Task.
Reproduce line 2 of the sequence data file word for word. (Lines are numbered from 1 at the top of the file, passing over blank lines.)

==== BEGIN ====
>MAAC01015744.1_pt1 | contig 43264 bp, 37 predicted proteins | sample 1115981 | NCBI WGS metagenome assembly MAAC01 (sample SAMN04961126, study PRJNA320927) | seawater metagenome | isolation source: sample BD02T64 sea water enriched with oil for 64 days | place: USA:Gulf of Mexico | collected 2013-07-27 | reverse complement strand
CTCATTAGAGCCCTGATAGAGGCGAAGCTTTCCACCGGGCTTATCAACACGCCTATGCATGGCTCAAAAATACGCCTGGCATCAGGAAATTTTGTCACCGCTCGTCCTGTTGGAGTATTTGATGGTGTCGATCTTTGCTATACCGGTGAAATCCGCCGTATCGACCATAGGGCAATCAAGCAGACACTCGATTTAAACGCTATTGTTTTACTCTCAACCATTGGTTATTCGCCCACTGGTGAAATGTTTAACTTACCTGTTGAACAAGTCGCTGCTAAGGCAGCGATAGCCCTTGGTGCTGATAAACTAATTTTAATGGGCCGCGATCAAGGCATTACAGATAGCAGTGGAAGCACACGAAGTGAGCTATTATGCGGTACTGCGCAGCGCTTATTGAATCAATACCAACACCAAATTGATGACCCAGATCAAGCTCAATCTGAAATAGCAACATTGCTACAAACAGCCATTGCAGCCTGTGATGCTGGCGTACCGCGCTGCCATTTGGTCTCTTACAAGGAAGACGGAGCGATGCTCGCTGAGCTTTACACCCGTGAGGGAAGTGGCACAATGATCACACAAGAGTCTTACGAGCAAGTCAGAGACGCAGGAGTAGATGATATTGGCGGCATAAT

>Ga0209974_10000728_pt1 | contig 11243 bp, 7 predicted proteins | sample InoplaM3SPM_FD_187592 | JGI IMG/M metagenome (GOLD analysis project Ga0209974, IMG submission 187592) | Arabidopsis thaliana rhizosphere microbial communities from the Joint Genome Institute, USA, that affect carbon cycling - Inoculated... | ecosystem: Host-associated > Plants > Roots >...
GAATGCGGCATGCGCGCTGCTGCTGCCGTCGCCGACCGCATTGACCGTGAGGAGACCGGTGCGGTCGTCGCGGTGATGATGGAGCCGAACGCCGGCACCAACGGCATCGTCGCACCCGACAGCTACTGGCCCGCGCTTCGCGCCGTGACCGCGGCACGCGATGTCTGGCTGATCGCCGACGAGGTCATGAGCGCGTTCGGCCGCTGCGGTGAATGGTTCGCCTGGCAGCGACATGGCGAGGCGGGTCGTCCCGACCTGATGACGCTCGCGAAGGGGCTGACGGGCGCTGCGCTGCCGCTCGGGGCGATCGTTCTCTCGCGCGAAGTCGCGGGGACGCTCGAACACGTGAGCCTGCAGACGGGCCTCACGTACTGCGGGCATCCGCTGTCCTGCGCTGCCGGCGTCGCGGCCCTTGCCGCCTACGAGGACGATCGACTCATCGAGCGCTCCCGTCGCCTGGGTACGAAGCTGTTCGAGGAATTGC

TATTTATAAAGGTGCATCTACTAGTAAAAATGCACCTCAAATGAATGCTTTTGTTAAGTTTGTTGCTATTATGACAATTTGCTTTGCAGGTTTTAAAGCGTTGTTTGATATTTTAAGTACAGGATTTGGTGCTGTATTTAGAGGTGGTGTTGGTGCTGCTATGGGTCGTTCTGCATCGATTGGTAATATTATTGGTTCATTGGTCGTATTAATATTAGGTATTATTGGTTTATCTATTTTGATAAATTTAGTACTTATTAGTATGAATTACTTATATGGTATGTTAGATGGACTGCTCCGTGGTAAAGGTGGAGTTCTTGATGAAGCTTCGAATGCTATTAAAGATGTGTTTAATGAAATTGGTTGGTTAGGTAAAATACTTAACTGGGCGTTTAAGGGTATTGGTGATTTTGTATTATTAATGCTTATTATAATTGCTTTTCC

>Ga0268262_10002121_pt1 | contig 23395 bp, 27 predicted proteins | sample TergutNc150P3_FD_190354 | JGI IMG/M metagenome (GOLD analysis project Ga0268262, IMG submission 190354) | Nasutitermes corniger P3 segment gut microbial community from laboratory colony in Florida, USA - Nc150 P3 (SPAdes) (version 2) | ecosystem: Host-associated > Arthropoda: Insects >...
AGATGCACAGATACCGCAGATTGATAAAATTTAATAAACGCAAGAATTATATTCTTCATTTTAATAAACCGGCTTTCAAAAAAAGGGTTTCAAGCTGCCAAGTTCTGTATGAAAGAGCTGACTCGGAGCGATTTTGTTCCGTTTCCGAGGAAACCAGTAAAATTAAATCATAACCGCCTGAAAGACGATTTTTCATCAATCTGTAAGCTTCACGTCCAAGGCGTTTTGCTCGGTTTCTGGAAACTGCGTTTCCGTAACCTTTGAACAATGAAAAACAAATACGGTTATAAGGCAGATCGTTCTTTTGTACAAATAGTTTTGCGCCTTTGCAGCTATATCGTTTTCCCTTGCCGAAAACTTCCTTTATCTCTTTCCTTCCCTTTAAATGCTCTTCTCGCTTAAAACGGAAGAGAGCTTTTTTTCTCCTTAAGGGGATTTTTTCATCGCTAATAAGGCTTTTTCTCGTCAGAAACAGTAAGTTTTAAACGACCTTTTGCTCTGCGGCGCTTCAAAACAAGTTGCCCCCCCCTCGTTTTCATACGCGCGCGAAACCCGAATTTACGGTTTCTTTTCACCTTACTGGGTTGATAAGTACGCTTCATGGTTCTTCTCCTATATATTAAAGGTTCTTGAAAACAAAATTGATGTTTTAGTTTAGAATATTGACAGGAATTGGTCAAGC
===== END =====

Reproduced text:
CTCATTAGAGCCCTGATAGAGGCGAAGCTTTCCACCGGGCTTATCAACACGCCTATGCATGGCTCAAAAATACGCCTGGCATCAGGAAATTTTGTCACCGCTCGTCCTGTTGGAGTATTTGATGGTGTCGATCTTTGCTATACCGGTGAAATCCGCCGTATCGACCATAGGGCAATCAAGCAGACACTCGATTTAAACGCTATTGTTTTACTCTCAACCATTGGTTATTCGCCCACTGGTGAAATGTTTAACTTACCTGTTGAACAAGTCGCTGCTAAGGCAGCGATAGCCCTTGGTGCTGATAAACTAATTTTAATGGGCCGCGATCAAGGCATTACAGATAGCAGTGGAAGCACACGAAGTGAGCTATTATGCGGTACTGCGCAGCGCTTATTGAATCAATACCAACACCAAATTGATGACCCAGATCAAGCTCAATCTGAAATAGCAACATTGCTACAAACAGCCATTGCAGCCTGTGATGCTGGCGTACCGCGCTGCCATTTGGTCTCTTACAAGGAAGACGGAGCGATGCTCGCTGAGCTTTACACCCGTGAGGGAAGTGGCACAATGATCACACAAGAGTCTTACGAGCAAGTCAGAGACGCAGGAGTAGATGATATTGGCGGCATAAT